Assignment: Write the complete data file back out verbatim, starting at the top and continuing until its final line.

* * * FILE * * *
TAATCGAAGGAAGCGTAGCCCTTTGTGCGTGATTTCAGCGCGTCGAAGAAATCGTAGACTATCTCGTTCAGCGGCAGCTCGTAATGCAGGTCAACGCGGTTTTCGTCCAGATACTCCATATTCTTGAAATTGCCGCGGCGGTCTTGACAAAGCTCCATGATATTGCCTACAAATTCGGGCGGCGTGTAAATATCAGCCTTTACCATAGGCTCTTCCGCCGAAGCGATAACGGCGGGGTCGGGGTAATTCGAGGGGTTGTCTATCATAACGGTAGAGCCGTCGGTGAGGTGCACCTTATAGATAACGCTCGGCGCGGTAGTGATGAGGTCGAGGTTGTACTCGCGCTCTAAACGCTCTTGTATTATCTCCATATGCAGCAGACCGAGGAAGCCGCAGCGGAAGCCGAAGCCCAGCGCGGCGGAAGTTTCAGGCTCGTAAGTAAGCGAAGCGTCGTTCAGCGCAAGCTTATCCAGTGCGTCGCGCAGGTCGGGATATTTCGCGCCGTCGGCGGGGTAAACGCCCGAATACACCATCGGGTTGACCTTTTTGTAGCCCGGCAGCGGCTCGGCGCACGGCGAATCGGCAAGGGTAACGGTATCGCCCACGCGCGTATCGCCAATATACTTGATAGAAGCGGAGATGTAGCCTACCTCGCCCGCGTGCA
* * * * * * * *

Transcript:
TAATCGAAGGAAGCGTAGCCCTTTGTGCGTGATTTCAGCGCGTCGAAGAAATCGTAGACTATCTCGTTCAGCGGCAGCTCGTAATGCAGGTCAACGCGGTTTTCGTCCAGATACTCCATATTCTTGAAATTGCCGCGGCGGTCTTGACAAAGCTCCATGATATTGCCTACAAATTCGGGCGGCGTGTAAATATCAGCCTTTACCATAGGCTCTTCCGCCGAAGCGATAACGGCGGGGTCGGGGTAATTCGAGGGGTTGTCTATCATAACGGTAGAGCCGTCGGTGAGGTGCACCTTATAGATAACGCTCGGCGCGGTAGTGATGAGGTCGAGGTTGTACTCGCGCTCTAAACGCTCTTGTATTATCTCCATATGCAGCAGACCGAGGAAGCCGCAGCGGAAGCCGAAGCCCAGCGCGGCGGAAGTTTCAGGCTCGTAAGTAAGCGAAGCGTCGTTCAGCGCAAGCTTATCCAGTGCGTCGCGCAGGTCGGGATATTTCGCGCCGTCGGCGGGGTAAACGCCCGAATACACCATCGGGTTGACCTTTTTGTAGCCCGGCAGCGGCTCGGCGCACGGCGAATCGGCAAGGGTAACGGTATCGCCCACGCGCGTATCGCCAATATACTTGATAGAAGCGGAGATGTAGCCTACCTCGCCCGCGTGCA